Rachel’s experience of self-discovery and self-acceptance makes for a poignant tale. In this book, readers will travel with her through an abusive childhood into adulthood and parenthood, and finally to her discovery of autism, her discovery of self and her discovery of acceptance. Rachel paints herself as a determined achiever in early adulthood, taking on the tasks of career, marriage and parenthood with a serious energy while still struggling with experiences only clarified by her new-found understanding of autism. As she reaches her limits, she depicts her burn-out in vivid detail, wrenching herself and her readers away from the life she had to a life of drastic limits. Then, slowly, painfully, she comes to terms with those limits while also pushing herself forward—not to do more than she can, but to be accepted in a society that does not yet understand. As a memoir, her story is simply told, but beautifully written—it is approachable, understandable and organized, with a hint of elegance showing through her love for words.

More than simply detailing these experiences, Rachel reflects on them, she expounds on their significance to her and she encapsulates her discoveries in a way easily shared with and translated for others. In the course of telling her story and trying to share the meaning she found, Rachel has created a memoir that’s also an act of advocacy. In retrospect, Rachel describes how her life was an autistic life all along, even when she knew nothing about autism. She shows the struggles she’s faced, knowing that others face similar struggles. From bullies in childhood to the confusion of the adult social environment, from the societal conviction of her brokenness to the discovery of her deficits as strengths, she counters the general awareness surrounding autism and challenges many preconceived notions held by the general population. For those active in the autistic adult communities available online, these portions of the text will seem straightforward and well-written. For others, these portions of the text will be revelatory. Rachel’s journey through her uncharted path won’t convince everyone that autism isn’t a tragedy—that autism itself does not have to be—but it is a successful work of advocacy, because Rachel makes her point honestly and effectively, sure to reach those who are truly willing to listen.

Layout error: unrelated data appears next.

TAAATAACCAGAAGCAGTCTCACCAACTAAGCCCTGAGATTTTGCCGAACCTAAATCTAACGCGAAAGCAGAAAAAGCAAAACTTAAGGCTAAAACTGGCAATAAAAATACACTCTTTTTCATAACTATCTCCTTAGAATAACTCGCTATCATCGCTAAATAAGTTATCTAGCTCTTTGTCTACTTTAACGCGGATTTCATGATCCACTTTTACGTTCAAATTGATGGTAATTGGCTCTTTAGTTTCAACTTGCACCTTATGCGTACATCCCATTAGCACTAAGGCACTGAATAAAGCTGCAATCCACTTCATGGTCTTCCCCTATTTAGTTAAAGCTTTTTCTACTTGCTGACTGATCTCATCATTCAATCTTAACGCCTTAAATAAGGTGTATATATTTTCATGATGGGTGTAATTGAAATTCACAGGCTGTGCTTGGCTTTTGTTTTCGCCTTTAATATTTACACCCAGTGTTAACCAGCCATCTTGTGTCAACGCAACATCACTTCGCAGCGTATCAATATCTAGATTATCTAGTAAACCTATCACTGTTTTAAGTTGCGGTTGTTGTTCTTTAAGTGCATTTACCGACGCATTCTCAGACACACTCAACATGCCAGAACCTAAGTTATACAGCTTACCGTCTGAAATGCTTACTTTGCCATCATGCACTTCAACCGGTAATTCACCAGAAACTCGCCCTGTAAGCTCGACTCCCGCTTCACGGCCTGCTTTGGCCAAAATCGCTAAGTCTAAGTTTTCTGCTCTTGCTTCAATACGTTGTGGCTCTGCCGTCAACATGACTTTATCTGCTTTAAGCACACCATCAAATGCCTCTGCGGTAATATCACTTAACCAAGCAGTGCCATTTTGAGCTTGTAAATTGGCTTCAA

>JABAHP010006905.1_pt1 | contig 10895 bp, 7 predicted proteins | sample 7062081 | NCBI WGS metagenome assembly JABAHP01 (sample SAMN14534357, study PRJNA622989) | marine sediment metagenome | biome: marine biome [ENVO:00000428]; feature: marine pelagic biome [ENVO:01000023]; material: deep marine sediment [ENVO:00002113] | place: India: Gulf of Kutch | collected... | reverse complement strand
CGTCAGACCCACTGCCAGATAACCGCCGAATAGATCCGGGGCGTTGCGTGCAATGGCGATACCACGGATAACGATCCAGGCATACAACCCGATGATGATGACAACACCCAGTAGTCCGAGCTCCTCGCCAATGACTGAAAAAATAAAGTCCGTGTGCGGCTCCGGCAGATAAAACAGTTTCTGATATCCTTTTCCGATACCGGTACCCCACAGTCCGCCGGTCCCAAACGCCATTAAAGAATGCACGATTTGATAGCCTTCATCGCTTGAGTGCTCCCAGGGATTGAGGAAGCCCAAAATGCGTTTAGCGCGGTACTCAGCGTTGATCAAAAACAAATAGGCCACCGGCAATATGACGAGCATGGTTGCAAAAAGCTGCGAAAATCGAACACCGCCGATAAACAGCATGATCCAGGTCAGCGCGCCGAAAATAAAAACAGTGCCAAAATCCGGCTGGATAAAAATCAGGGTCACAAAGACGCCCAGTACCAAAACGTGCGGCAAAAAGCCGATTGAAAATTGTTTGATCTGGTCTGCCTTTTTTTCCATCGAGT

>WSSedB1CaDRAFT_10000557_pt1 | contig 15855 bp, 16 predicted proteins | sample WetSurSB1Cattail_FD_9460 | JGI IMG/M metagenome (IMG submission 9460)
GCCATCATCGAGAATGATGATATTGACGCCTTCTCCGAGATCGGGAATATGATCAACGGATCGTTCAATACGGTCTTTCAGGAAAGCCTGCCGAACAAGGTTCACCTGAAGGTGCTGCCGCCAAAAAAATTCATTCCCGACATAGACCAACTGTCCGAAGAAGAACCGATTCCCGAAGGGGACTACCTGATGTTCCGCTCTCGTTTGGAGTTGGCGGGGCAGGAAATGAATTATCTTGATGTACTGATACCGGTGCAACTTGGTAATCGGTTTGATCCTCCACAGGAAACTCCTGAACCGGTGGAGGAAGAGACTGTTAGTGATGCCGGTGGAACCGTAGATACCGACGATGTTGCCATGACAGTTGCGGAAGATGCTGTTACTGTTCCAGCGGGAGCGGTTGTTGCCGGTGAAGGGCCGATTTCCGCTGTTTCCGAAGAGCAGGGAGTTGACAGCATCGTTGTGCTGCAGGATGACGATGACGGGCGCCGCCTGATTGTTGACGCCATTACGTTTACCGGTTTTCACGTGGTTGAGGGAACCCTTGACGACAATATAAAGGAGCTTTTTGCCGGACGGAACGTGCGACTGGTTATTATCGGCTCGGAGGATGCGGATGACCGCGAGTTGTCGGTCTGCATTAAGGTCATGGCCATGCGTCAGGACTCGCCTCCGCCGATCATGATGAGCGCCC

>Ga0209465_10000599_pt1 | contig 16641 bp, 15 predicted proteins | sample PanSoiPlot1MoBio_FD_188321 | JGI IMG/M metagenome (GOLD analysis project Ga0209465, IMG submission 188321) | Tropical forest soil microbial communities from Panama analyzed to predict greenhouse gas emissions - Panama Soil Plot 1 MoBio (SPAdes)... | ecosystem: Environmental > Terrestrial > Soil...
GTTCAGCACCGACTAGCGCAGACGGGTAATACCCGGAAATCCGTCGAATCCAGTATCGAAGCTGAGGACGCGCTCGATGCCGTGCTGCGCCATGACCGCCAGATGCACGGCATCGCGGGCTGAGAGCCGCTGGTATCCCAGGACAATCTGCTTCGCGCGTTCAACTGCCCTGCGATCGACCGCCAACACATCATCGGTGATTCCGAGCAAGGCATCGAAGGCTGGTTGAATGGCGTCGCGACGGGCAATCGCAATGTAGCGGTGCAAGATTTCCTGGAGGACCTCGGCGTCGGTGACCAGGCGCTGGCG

Rachel’s writing is beautiful and vivid, capturing telling moments and showing them to readers in the sense of that moment, but also expounding on them in a big-picture context. This combination of showing and telling makes for a moving memoir that is also a work of activism and advocacy.